Saturday, May 30, 2015

Raising Hope Awareness On Combat PTSD

Wounded Times
Kathie Costos
May 30, 2015

Maybe I am getting cynical after over 30 years of working with veterans to help them heal and witnessing the transformation from hopelessness to inspirational that drives me insane when the wrong kind of "awareness" is being pushed in the wrong place at the wrong time.

There is a growing parade of charities and veterans jumping on the awareness march and to tell the truth, it makes me sad. I can't help but wonder what their goal really is. Is it about following the massive charity pulling in millions a year (you know who I mean and they won't be mentioned here) raising awareness about themselves and getting folks to kick in huge sums of money? After all getting veterans to "aid and assist each other" is something they do for free every day all over the country. Doesn't make sense to give all that money for something that is freely, willingly and given all the time without much more money than it costs to buy a beer, cup of coffee, sandwich or spend time listening to them.

It requires a massive amount of patience that comes with experience back by knowledge. It requires time spent with them and then more time spent with support behind the helper because even we need help after helping them. It costs me gas, cell phone bill and internet charges. While my soul pays a price, restoring it comes swiftly when these veterans have that spark of hope back in their eyes and I know I contributed to that moment.

Healing PTSD, letting veterans know it is never too late to live better lives, is what has been missing in all this "awareness" talk. They are not even aware of the simple fact they are not stuck where they are emotionally right now.

Awareness in wrong place.

If the "awareness" raisers are trying to inform citizens, then they have arrived far too late since citizens are not even aware that everything being done on mental health tied to trauma is due to Vietnam veterans coming home and fight for it. They are not aware that this has all been going on full force for 40 years. It is very unlikely they will ever care enough to become aware of what has afflicted veterans in the US since the Revolutionary War and worldwide since the beginning of time.

Anyone holding a Bible (or tablet) in their hands can read all about it in Psalms as King David struggled with war and the toll on his soul.
Psalm 144
Of David.
1 Praise be to the Lord my Rock, who trains my hands for war, my fingers for battle.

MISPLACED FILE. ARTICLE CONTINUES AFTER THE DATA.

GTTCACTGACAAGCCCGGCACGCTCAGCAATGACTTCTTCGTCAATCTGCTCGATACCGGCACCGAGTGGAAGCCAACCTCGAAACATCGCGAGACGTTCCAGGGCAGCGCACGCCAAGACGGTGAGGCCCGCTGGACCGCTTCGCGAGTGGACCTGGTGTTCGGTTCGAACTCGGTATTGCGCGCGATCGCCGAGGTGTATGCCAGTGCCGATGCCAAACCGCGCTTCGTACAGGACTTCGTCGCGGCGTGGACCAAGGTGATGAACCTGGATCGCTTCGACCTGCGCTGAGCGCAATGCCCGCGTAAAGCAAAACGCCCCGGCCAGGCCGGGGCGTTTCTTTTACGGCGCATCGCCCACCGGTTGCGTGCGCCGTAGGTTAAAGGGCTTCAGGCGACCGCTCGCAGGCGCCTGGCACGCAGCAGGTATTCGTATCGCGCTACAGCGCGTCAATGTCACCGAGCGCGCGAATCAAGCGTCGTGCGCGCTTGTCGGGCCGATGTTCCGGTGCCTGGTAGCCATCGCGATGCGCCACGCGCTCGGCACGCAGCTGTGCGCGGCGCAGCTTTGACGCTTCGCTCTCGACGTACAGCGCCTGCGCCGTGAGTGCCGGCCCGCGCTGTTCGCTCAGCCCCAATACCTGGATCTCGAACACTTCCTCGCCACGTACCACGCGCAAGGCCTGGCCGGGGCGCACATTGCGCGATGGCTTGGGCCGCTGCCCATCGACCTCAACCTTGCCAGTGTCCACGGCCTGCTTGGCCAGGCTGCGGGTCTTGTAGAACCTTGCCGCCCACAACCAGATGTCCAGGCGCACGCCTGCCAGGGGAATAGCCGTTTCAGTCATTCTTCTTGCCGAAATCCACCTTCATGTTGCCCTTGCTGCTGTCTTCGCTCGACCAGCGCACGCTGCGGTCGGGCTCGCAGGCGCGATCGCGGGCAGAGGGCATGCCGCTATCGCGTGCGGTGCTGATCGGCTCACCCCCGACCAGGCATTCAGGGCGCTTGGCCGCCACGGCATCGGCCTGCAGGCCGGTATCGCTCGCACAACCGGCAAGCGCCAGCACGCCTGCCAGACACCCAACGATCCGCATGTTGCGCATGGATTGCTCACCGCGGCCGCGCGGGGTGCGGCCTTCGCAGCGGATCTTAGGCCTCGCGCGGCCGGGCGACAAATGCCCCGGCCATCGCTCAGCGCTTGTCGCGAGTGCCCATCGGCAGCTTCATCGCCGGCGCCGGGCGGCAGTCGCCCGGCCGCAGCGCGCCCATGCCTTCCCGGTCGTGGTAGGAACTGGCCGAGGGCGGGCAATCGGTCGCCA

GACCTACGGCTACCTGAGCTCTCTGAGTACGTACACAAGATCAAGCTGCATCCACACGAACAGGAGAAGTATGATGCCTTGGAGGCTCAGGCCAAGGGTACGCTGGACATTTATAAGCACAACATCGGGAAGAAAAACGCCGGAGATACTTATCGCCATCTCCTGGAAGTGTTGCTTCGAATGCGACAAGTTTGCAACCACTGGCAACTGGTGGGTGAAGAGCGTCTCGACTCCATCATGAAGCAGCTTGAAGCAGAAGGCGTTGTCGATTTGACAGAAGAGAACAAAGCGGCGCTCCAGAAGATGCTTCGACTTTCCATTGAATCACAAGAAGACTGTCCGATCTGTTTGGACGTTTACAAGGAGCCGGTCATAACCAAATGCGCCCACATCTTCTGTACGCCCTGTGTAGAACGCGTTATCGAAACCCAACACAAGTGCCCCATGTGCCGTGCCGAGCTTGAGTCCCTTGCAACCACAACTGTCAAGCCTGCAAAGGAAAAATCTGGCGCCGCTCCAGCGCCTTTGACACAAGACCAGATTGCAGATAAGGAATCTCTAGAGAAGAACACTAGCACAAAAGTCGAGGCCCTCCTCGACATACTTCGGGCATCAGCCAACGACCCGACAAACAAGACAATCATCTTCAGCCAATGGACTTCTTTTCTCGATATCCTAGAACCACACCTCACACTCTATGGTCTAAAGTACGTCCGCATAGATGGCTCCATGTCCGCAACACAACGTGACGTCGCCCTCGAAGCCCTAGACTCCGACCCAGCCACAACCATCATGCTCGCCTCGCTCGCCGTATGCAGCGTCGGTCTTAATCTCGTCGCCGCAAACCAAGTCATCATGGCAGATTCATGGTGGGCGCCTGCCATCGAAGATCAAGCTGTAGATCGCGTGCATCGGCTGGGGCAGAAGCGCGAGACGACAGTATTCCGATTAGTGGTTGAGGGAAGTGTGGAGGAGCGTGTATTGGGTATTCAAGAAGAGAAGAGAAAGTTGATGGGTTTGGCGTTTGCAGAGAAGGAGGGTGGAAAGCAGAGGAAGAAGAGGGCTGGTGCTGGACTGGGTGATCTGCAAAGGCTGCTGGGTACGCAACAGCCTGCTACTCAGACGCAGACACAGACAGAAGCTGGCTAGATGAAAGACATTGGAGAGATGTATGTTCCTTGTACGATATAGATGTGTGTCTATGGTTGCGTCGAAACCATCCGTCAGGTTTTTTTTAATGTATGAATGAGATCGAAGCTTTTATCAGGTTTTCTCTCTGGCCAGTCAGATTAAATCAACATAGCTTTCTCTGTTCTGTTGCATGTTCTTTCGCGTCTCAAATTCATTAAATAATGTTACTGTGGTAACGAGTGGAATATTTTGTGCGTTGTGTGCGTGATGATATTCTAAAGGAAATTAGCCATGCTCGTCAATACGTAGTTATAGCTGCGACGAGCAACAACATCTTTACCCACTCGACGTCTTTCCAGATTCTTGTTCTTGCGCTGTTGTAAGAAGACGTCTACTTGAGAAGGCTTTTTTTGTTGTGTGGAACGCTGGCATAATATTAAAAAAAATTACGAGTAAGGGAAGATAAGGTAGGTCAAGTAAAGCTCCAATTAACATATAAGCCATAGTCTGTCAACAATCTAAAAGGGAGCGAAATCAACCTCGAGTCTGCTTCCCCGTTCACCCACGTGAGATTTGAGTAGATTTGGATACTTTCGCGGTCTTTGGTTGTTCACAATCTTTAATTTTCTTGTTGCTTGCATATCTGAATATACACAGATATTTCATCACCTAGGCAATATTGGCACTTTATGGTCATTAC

2 He is my loving God and my fortress, my stronghold and my deliverer, my shield, in whom I take refuge, who subdues peoples under me.

King David's inner struggles show that none of this is new.

This is a quote from Platoon
Chris Taylor: [voiceover] I think now, looking back, we did not fight the enemy; we fought ourselves. And the enemy was in us. The war is over for me now, but it will always be there, the rest of my days as I'm sure Elias will be, fighting with Barnes for what Rhah called possession of my soul. There are times since, I've felt like the child born of those two fathers. But, be that as it may, those of us who did make it have an obligation to build again, to teach to others what we know, and to try with what's left of our lives to find a goodness and a meaning to this life.

Vietnam veterans are the reason civilian survivors of trauma have Crisis Intervention Teams because of the research spawn from their suffering.

VIETNAM VETERANS READJUSTMENT PROBLEMS The Etiology of Combat-Related Post-Traumatic Stress Disorders and a copy of this hangs on my wall reminding me everyday how long this has been going on. Yet the most often underreported fact in the suicide reports, over 70% of those suicides involved veterans over 50. Civilians seem only able to think of the veterans of Afghanistan and Iraq.

Civilians have no clue after all these years. Trying to explain to them the 22 a day is not even close leaves them speechless yet most raising awareness repeat that number omitting the disclaimer from the VA that those numbers are an average from the states participating in the research. The VA also reported there are 1,000 additional veterans within their system alone attempting suicide on a monthly basis.

Veterans already know these numbers. The last thing they want to do is to become one of them.

They want to know how others make it. How others have been able to go on and live happier lives. They want to know what the right kind of help is and how to get it. They want to know where they fit in since they no longer feel as if they fit in with civilians.

How about raising awareness about healing and the simple fact they find support among other veterans? How about letting them know that while the suicide numbers are terrible more veterans survive and thrive with PTSD?

It happens a lot more often than they are aware of.

The time has passed to shout about how they die. It is time to shout about how they heal!

I've been married to a Vietnam veteran since 1984 and have seen it first hand. PTSD doesn't have to win anything and while it cannot be cured, it can be defeated.

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